Posted tagged ‘immortality conferred’

Did Jesus Talk more about Gehenna than He did about the Kingdom from Heaven?

January 18, 2016

http://rightreason.org/2010/did-jesus-preach-hell-more-than-heaven/

Walvoord—All the references to gehenna, except James 3:6, are from the lips of Jesus Christ himself…” [ “The Literal View” in William Crockett (ed.), Four Views on Hell (Grand Rapids: Zondervan, 1992), 19-20.]

Glenn Peoples—“all the instances” of gehenna, in the Gospels actually amounts to very few. As it is a very Jewish word (a Greek term derived from a Hebrew word referring to the Valley of Hinnom),

Matthew 7:19 “Every tree that does not bear good fruit is cut down and thrown into the fire.” Glenn Peoples– I’m inclined to think that it’s not even a reference to the afterlife, but to the false teachers in Judaism who are going to be cut out of the kingdom in a judgement culminating in the destruction of Jerusalem. But – in spite of no obvious indicators in the context – let’s say that it’s a reference to punishment in the afterlife. If that’s what it is, then bear in mind that there’s also teaching here about acceptance in God’s kingdom too—“the one who does the will of my Father who is in heaven.”

Matthew 13:30, “Gather the weeds first and bind them in bundles to be burned, but gather the wheat into my barn.” In verses 44 and 45 Jesus gives a couple more parables of the kingdom of heaven where only the positive side is mentioned. Then in the same chapter, in verses 47-50, Jesus compared the kingdom of heaven to a fishing net that caught good and bad fish. The good fish are kept and stored, but the bad fish are thrown away. Jesus says that this is like the way the evil will be thrown into a “fiery furnace.”

In Matthew 22:1-14, Jesus compared the kingdom of heaven to a wedding feast…. Most of the people in the story get to remain at the wedding banquet. But the king orders his servants to take one guest and “cast him into the outer darkness.”

In the parable of the talents (Matthew 25:14-30), two of the master’s servants, who used what he had given them wisely, are told to enter the joy of their master. The last one is sent “into the outer darkness.”

At the conclusion of the story of the sheep and goats, we read of the two types of people, “and these will go away into eternal punishment, but the righteous into the lasting life of the age to come,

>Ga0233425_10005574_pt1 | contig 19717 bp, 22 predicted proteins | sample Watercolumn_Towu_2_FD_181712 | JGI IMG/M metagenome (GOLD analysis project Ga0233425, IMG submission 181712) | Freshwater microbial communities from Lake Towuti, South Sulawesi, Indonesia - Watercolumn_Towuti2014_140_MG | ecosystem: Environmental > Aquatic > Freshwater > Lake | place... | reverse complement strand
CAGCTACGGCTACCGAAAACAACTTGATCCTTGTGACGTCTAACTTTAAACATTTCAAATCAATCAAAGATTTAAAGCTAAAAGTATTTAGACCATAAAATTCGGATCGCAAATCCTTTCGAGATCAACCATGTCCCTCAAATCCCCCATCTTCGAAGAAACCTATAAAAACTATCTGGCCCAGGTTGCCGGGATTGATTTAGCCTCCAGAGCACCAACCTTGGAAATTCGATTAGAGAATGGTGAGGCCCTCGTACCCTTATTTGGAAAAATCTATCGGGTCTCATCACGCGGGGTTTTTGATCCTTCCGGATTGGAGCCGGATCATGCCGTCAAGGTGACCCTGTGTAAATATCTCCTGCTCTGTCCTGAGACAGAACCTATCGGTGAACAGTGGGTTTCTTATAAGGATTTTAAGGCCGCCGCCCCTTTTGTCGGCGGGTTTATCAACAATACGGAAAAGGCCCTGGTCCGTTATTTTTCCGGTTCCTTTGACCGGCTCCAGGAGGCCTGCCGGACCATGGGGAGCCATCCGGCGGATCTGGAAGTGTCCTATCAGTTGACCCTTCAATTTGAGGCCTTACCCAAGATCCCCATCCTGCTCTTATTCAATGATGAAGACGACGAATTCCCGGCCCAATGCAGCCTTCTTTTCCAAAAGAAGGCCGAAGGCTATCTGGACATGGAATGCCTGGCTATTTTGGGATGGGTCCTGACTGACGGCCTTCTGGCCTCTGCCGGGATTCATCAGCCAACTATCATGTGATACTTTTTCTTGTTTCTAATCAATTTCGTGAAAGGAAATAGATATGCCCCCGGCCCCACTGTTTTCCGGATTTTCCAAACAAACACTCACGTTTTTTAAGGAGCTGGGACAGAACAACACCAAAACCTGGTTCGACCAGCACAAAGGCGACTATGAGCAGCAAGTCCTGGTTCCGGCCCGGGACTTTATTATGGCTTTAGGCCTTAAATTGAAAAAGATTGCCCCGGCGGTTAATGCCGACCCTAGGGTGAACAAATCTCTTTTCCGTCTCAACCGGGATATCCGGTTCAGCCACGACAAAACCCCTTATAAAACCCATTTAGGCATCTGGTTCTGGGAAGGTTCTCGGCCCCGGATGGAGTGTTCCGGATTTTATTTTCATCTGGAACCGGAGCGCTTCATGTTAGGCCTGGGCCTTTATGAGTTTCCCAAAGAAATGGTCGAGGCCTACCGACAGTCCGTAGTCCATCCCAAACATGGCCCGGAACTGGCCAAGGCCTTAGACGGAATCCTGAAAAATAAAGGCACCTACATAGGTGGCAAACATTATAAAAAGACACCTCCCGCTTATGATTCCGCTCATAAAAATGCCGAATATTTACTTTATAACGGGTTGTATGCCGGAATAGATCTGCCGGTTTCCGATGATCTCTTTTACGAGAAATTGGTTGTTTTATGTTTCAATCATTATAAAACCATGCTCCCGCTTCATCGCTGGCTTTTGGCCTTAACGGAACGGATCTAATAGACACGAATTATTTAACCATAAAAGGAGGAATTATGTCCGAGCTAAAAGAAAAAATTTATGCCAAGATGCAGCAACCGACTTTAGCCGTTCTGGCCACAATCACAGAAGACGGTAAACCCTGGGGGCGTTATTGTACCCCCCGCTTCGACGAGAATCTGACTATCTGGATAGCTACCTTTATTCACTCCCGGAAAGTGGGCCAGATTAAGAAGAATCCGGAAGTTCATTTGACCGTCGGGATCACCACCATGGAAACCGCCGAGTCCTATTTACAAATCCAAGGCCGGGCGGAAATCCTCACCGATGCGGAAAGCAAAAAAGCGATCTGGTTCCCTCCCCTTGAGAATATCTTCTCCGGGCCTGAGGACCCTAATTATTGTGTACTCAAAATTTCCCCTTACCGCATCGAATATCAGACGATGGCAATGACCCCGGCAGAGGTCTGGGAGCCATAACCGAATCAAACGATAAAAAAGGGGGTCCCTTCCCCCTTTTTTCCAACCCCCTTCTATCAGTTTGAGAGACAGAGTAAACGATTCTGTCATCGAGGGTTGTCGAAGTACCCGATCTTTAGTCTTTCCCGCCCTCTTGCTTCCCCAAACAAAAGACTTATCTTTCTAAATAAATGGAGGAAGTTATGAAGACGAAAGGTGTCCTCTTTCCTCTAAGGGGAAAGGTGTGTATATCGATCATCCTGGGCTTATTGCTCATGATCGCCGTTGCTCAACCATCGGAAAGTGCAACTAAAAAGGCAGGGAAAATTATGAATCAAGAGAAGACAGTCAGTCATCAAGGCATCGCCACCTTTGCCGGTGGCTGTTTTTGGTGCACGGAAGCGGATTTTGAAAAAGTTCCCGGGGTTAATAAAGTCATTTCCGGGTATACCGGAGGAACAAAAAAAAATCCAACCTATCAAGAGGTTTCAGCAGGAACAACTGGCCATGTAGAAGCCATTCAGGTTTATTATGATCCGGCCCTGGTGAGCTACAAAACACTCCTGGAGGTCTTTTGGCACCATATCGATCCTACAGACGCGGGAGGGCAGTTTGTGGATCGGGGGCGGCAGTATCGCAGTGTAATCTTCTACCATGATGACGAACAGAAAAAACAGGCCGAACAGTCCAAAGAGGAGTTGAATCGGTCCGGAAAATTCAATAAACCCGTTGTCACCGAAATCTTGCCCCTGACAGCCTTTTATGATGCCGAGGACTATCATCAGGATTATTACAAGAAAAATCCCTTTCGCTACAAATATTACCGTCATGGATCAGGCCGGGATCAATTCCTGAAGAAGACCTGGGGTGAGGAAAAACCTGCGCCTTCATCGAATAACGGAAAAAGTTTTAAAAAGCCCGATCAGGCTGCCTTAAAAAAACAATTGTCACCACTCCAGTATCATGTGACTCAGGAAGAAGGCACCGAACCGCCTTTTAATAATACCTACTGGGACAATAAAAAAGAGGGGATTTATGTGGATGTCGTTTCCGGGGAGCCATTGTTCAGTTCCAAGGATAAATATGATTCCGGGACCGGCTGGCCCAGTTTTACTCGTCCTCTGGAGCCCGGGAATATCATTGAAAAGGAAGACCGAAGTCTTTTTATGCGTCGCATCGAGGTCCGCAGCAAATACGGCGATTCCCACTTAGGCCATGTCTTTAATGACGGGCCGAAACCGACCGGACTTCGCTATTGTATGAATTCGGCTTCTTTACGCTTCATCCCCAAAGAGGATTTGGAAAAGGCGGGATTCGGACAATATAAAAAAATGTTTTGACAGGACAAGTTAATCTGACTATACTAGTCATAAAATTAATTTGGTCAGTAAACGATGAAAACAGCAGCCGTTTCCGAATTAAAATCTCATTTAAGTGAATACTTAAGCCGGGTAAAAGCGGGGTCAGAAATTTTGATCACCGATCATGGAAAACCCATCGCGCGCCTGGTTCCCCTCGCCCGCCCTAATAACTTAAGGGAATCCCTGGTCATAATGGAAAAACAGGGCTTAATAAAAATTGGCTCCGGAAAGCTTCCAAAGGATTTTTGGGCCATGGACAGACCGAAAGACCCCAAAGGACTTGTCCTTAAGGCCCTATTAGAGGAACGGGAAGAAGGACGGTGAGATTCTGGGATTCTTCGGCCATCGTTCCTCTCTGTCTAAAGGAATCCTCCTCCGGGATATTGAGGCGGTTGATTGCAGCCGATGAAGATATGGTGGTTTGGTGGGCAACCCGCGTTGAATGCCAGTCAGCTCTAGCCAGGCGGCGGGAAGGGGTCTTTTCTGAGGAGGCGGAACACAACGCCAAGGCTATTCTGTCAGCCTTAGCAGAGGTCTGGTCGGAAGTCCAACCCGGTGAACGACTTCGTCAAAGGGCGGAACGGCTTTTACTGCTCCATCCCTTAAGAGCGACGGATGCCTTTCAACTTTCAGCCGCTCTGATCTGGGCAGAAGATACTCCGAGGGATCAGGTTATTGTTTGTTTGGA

That’s five examples, plus the four contexts where the actual word gehenna is used, so we have nine in total. For three years of public teaching, nine times is not very often. Jesus taught on final punishment, but he didn’t say about it what many evangelicals believe about it.

It would hardly be fair to do a search for a subject in the letters of John and a search for a subject in the Gospels to see who cared more about a subject– John or Jesus! Jesus taught more about most of the things that he taught about than he did about hell, things like showing love to our neighbor, for example, or the importance of concern for the poor and outcast, the way we use money, or even the historical judgement of God that was about to come upon Jerusalem.

Glenn Peoples–“It’s a very Stoic sounding approach—not only did Jesus talk more about hell than other people, but also Jesus talked more about hell than about the kingdom of resurrection and lasting life and His gift of the forgiveness of sins, The beatitudes of Matthew 5 alone would tip the scales heavily. Then we have the treasures in heaven that \in Matthew 6, in others Gospels we have the party thrown for the returned prodigal son…””

Mark McCulley: Preachers (often more into rhetoric than truth) beat their chests and say, “I don’t like it either but it’s the truth.” Most of the preachers, including the “Reformed”, justify it all by saying that God also desired the salvation of the non-elect, and that Jesus was “available” to everybody but that “hell was the default” unless you “accepted Jesus”. Saying that Jesus talked about the destruction of the non-elect more than Jesus talked about resurrection life is NOT THE TRUTH!

Jesus talked more about gehenna than the apostle Paul did because the apostle Paul never talked about gehenna. But almost every reference by Jesus to gehenna in Matthew’s Gospel is coupled with a reference to entrance into the kingdom. Repent, the kingdom is at hand! So the count is about even between blessing and curse when we add up the texts that do refer to gehenna. But there are plenty of other texts that refer to God’s gift of salvation to the elect. For example, the non-elect are not even mentioned in texts like Romans 5 or in Romans 3:22-24. When we think of “judgment”, we must not only think of the condemnation of the non-elect but also about the fact that God’s justification of the elect is also “judgment”

John 5:21 And just as the Father raises the dead and gives them life, so the Son also gives life to anyone He wants to. 22 The Father, in fact, judges no one but has given all judgment to the Son, 23 so that all people will honor the Son just as they honor the Father. Anyone who does not honor the Son does not honor the Father who sent Him. 24 “I assure you: Anyone who hears My word and believes Him who sent Me has eternal life and will not come under judgment but has passed from death to life. 25 “I assure you: An hour is coming, and is now here, when the dead will hear the voice of the Son of God, and those who hear will live. 26 For just as the Father has life in Himself, so also He has granted to the Son to have life in Himself. 27 And He has granted Him the right to pass judgment, because He is the Son of Man.